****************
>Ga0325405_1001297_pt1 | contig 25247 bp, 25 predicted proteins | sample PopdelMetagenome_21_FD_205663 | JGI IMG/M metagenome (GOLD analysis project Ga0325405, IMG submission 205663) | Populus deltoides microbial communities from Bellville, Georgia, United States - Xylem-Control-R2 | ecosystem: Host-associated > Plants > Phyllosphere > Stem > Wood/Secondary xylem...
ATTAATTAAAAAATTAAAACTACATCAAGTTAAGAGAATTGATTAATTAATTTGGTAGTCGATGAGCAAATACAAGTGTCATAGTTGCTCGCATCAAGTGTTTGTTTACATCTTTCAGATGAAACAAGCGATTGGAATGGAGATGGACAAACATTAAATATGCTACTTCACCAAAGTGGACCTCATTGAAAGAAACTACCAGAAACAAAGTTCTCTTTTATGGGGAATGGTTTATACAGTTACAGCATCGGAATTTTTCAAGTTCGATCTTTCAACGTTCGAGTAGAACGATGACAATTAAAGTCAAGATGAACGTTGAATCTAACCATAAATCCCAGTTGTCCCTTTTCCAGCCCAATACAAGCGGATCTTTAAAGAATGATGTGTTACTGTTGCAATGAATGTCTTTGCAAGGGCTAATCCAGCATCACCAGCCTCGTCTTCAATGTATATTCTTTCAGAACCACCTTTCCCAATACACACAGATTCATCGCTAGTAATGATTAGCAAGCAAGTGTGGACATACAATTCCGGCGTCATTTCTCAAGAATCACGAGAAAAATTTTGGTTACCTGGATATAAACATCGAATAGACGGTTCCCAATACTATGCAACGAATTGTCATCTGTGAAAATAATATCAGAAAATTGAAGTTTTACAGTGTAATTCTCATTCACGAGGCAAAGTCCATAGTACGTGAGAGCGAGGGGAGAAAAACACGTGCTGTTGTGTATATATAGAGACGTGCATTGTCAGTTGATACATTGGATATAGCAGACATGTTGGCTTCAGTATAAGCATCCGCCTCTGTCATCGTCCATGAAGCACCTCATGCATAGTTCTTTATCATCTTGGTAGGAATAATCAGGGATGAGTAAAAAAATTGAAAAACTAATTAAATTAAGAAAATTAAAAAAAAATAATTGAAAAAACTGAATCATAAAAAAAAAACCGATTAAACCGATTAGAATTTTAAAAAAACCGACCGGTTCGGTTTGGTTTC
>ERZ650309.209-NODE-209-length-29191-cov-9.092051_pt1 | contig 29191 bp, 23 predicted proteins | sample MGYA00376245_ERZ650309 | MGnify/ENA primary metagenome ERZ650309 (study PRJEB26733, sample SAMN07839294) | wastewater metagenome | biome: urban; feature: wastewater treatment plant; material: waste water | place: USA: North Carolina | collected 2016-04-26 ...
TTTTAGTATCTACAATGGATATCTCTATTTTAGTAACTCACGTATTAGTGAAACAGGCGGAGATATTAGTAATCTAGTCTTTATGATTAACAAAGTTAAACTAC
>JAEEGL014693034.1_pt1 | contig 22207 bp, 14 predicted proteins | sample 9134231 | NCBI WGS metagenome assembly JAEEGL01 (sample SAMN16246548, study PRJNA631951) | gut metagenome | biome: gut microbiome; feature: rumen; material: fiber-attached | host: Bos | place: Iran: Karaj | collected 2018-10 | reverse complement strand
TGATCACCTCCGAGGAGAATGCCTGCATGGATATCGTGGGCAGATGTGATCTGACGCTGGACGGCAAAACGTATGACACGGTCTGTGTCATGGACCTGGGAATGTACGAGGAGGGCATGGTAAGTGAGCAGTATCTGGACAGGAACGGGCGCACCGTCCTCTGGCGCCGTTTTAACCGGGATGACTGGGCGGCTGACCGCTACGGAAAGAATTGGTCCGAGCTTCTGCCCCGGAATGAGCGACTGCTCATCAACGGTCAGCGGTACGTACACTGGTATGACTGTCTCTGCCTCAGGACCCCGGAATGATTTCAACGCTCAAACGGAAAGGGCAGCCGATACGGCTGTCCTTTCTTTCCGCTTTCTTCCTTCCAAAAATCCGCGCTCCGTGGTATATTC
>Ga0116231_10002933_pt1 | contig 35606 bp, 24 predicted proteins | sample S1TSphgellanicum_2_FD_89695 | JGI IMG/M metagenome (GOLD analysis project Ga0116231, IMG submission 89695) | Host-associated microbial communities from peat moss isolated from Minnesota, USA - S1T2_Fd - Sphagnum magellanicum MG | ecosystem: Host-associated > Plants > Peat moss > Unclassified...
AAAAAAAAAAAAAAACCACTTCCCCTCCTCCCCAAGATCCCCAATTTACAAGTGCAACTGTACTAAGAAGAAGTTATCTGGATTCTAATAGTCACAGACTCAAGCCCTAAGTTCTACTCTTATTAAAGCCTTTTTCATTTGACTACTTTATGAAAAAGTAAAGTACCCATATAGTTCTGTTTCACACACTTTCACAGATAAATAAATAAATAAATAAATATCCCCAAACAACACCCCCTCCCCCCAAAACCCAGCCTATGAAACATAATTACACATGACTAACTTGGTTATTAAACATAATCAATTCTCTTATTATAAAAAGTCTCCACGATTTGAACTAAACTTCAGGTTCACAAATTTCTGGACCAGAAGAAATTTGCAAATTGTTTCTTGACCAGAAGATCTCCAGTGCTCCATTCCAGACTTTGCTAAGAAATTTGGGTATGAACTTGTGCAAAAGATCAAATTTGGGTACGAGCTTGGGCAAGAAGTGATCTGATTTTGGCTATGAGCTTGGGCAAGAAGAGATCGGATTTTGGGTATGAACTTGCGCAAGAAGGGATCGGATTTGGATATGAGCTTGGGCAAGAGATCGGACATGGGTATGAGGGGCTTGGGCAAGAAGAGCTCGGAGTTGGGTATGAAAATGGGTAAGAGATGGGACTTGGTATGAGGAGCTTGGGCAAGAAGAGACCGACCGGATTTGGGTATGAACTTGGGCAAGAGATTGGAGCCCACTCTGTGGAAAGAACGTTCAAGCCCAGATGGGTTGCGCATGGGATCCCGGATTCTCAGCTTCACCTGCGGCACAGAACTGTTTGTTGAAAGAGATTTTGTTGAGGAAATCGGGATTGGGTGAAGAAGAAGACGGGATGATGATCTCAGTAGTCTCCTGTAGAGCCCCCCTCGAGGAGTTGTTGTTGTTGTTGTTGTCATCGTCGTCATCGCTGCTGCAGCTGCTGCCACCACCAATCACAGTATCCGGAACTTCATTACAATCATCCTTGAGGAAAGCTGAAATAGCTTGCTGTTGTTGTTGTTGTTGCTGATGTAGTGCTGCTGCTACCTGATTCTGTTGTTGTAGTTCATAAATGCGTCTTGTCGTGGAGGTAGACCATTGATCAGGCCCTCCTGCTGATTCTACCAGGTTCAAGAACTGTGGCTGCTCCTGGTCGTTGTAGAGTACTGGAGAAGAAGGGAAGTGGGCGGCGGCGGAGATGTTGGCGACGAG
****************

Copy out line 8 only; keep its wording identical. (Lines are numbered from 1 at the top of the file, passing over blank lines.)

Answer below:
AAAAAAAAAAAAAAACCACTTCCCCTCCTCCCCAAGATCCCCAATTTACAAGTGCAACTGTACTAAGAAGAAGTTATCTGGATTCTAATAGTCACAGACTCAAGCCCTAAGTTCTACTCTTATTAAAGCCTTTTTCATTTGACTACTTTATGAAAAAGTAAAGTACCCATATAGTTCTGTTTCACACACTTTCACAGATAAATAAATAAATAAATAAATATCCCCAAACAACACCCCCTCCCCCCAAAACCCAGCCTATGAAACATAATTACACATGACTAACTTGGTTATTAAACATAATCAATTCTCTTATTATAAAAAGTCTCCACGATTTGAACTAAACTTCAGGTTCACAAATTTCTGGACCAGAAGAAATTTGCAAATTGTTTCTTGACCAGAAGATCTCCAGTGCTCCATTCCAGACTTTGCTAAGAAATTTGGGTATGAACTTGTGCAAAAGATCAAATTTGGGTACGAGCTTGGGCAAGAAGTGATCTGATTTTGGCTATGAGCTTGGGCAAGAAGAGATCGGATTTTGGGTATGAACTTGCGCAAGAAGGGATCGGATTTGGATATGAGCTTGGGCAAGAGATCGGACATGGGTATGAGGGGCTTGGGCAAGAAGAGCTCGGAGTTGGGTATGAAAATGGGTAAGAGATGGGACTTGGTATGAGGAGCTTGGGCAAGAAGAGACCGACCGGATTTGGGTATGAACTTGGGCAAGAGATTGGAGCCCACTCTGTGGAAAGAACGTTCAAGCCCAGATGGGTTGCGCATGGGATCCCGGATTCTCAGCTTCACCTGCGGCACAGAACTGTTTGTTGAAAGAGATTTTGTTGAGGAAATCGGGATTGGGTGAAGAAGAAGACGGGATGATGATCTCAGTAGTCTCCTGTAGAGCCCCCCTCGAGGAGTTGTTGTTGTTGTTGTTGTCATCGTCGTCATCGCTGCTGCAGCTGCTGCCACCACCAATCACAGTATCCGGAACTTCATTACAATCATCCTTGAGGAAAGCTGAAATAGCTTGCTGTTGTTGTTGTTGTTGCTGATGTAGTGCTGCTGCTACCTGATTCTGTTGTTGTAGTTCATAAATGCGTCTTGTCGTGGAGGTAGACCATTGATCAGGCCCTCCTGCTGATTCTACCAGGTTCAAGAACTGTGGCTGCTCCTGGTCGTTGTAGAGTACTGGAGAAGAAGGGAAGTGGGCGGCGGCGGAGATGTTGGCGACGAG